LeBron’s Decision 3.0: Pros and cons of each potential destination

Brad Fay and Dennis Scott break down the Warriors’ NBA Finals win over the Cavaliers and talk about if LeBron James will stay in Cleveland or find a new home next season.

It’s been the biggest question looming over the NBA this season: where will LeBron James take his talents next?

While the greatest player of his generation failed to capture his fourth championship this season, in the short-term at least, LeBron remains the most coveted talent in the league. He single-handedly transforms any roster into a title contender (see: 2017-18 Cavaliers), and paired with another star or two would, with these Golden State Warriors as the only exception, turn his team into a favourite to win it all.

Virtually any team would move mountains in order to land James, who will be an unrestricted free agent once he officially opts out of his contract this summer. In fact, players from around the league have already extended open invites to join their teams following Friday’s Game 4 loss:

With a wide-open landscape to choose from, LeBron hasn’t indicated where he intends to play next season. The rumour mill has been working overtime, with plenty of teams mentioned as possible landing spots. Even the Toronto Raptors were named as a “darkhorse” landing spot.

(Don’t hold your breath waiting for that one to happen, Raps fans).

It’s been reported that four teams are on James’ short list: The Cavaliers, Houston Rockets, Los Angeles Lakers, and Philadelphia 76ers.

Decision 3.0 will shake up the future of the NBA. Here are some factors that could determine where LeBron James will play next season and beyond.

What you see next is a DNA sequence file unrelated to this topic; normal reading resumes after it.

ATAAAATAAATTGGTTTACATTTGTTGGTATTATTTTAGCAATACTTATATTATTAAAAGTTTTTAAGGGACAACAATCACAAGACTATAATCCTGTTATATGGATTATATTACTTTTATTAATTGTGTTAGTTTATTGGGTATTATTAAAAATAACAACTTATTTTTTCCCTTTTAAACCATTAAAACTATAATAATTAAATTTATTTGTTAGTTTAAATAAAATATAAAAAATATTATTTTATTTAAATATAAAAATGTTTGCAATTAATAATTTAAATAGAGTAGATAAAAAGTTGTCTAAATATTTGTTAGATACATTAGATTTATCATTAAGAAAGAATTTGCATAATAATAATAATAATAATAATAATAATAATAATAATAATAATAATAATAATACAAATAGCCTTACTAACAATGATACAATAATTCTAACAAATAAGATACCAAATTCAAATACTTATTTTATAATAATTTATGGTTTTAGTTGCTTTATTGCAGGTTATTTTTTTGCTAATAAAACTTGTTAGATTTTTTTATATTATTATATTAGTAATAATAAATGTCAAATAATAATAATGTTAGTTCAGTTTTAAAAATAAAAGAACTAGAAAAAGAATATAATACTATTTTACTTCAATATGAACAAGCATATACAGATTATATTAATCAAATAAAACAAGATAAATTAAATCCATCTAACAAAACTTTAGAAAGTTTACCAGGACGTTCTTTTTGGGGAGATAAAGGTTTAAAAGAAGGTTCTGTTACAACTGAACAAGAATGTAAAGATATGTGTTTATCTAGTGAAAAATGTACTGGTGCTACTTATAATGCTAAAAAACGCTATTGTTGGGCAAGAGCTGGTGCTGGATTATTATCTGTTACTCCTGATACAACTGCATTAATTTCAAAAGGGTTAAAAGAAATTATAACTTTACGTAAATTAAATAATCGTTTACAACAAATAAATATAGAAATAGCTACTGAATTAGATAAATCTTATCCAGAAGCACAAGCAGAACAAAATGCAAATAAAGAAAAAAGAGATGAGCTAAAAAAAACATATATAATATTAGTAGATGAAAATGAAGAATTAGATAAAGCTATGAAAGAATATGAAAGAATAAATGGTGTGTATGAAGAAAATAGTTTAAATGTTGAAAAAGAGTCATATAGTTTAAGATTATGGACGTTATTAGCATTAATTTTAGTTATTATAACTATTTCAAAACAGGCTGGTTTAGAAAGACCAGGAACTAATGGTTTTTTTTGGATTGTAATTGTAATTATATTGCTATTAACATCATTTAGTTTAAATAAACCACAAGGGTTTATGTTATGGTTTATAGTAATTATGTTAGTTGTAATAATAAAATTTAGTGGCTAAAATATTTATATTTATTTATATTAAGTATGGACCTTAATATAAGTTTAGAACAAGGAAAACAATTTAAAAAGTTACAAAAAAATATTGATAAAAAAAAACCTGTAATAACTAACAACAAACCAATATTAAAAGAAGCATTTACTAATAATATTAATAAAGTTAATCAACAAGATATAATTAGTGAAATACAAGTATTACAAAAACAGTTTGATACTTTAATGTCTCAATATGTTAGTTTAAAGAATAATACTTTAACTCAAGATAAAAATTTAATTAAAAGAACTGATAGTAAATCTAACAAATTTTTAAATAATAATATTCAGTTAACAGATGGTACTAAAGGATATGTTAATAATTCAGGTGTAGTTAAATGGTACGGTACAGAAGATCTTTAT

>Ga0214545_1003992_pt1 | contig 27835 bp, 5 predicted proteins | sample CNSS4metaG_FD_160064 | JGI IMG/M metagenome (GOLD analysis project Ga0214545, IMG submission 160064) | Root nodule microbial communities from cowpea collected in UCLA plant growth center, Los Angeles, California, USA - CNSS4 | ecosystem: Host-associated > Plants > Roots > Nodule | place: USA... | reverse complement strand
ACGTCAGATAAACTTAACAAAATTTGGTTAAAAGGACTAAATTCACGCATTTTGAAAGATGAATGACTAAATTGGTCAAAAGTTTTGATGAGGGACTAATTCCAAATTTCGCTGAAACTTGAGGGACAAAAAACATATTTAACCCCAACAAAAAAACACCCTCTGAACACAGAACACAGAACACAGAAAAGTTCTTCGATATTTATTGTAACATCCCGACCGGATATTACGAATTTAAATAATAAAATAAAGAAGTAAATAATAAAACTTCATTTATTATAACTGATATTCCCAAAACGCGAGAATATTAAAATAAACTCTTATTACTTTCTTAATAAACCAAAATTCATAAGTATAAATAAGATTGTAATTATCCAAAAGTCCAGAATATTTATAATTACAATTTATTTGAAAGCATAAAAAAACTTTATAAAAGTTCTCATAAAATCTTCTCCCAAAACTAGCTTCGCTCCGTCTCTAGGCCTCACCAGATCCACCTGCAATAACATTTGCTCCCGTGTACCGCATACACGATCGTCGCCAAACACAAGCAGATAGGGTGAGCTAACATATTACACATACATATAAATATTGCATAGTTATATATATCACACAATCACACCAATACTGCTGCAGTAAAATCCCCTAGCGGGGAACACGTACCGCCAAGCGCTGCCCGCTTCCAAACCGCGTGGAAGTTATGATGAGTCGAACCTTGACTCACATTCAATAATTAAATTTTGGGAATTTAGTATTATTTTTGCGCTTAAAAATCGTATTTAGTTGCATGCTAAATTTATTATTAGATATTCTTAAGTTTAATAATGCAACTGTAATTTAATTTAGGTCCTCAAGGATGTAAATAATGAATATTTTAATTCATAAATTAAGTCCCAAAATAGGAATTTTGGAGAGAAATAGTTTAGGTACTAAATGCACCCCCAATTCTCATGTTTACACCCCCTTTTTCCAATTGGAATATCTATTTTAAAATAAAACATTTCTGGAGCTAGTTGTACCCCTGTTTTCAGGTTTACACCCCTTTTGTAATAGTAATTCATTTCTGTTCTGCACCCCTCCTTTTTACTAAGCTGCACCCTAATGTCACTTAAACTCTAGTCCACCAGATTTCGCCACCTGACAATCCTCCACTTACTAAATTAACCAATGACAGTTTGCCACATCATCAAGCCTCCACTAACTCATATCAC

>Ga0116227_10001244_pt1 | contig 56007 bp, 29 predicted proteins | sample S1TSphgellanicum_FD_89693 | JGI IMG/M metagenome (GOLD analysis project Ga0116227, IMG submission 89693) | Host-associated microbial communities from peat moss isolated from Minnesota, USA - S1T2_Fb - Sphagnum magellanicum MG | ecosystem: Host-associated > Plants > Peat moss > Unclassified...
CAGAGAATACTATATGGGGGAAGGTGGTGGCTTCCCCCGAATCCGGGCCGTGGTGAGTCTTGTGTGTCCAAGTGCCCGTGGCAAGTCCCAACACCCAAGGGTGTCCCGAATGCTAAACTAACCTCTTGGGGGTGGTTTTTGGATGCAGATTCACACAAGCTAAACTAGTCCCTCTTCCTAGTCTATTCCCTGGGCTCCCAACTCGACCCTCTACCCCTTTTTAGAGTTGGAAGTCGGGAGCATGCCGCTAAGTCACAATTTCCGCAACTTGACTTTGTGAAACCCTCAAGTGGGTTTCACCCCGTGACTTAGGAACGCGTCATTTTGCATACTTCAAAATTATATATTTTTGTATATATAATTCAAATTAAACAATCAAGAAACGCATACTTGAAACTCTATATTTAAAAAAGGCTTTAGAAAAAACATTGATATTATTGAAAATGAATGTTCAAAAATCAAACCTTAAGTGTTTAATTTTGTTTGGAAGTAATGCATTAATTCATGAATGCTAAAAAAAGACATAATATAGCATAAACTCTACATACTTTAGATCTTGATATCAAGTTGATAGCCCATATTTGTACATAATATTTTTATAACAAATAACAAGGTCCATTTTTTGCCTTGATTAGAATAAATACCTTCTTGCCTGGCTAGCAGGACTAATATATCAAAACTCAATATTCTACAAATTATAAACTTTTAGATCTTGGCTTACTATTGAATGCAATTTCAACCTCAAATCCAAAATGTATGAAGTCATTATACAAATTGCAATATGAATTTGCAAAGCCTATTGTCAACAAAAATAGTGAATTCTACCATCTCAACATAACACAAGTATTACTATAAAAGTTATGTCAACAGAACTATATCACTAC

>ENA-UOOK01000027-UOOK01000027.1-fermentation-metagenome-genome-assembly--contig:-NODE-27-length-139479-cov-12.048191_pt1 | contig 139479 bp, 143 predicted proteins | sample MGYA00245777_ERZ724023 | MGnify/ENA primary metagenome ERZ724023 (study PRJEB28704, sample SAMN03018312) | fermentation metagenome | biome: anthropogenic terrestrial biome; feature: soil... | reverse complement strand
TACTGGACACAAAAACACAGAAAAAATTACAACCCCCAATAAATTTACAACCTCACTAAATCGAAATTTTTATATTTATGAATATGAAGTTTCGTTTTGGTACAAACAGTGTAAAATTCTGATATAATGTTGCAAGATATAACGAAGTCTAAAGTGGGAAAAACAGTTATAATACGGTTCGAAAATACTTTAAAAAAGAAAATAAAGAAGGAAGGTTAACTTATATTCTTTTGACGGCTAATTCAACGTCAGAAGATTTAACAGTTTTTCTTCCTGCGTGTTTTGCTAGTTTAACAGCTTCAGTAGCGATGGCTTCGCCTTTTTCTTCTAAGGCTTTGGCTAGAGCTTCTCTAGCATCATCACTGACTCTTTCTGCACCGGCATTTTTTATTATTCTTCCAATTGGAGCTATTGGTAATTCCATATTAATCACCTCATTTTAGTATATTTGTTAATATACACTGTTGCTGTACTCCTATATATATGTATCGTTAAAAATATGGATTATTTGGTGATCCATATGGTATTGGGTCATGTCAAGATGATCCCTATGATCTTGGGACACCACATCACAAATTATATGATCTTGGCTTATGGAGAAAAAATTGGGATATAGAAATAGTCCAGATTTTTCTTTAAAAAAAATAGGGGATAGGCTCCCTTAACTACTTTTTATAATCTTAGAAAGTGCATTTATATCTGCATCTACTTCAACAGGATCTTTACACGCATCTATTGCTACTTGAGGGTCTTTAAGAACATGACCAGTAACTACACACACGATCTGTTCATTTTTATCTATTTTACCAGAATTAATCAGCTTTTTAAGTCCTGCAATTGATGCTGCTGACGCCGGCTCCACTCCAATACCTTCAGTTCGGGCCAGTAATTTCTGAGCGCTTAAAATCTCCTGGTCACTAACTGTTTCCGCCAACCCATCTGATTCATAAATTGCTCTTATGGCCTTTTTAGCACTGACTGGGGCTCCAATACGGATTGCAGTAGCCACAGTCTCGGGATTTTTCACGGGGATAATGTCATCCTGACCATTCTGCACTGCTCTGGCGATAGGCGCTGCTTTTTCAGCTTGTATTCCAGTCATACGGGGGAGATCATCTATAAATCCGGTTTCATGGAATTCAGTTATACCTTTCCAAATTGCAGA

On the court, it could be hard to consider James staying given the roster limitations of the Cavaliers. But the team could be a move or two away from improving their supporting cast: Kevin Love and the 8th overall pick in the upcoming 2018 draft are their best trade chips and could fetch an intriguing return.

The Cavs wouldn’t be a “super team” if James stayed, but even in an improving East they could easily remain a lock to reach the Finals.

When James evaluates all of his options, Cleveland could still be the most comfortable setting for him. After a messy breakup in 2010, he’s since earned back the unwavering love of the fan base by winning the 2016 championship. As they say, the grass isn’t always greener…

Have you seen how hard James has had to work in order to get Cleveland this far?

Especially with the departure of Kyrie Irving, James has a greater burden to dominate all facets of the game in order to give his team a chance to win than anybody else in the league.

James logs more minutes than any other player in the NBA — and it’s not even close — and year after year we watch the excruciating physical and mental toll it takes to keep the Cavs competitive. That may have been fine a few years ago, but James will be 34 years old next season and playing on a roster that offers a little more support could go a long way to extending his career.


You’ve probably heard by now that James owns two recently purchased homes in the L.A. area. This has been presented, throughout the season, as evidence he is aiming to orchestrate a full-time move to Southern California. I don’t particularly buy that as a chief motivator, but there are plenty of legitimate basketball reasons that would bring The King to Los Angeles.

The Lakers — win or lose, the NBA’s marquee franchise — are positioned to have a ton of cap space this summer and next, which would allow them to sign James as well as another all-star level talent or two. Paul George has been linked to the Lakers via free agency, and even names like DeMarcus Cousins and Kawhi Leonard have come up in reports.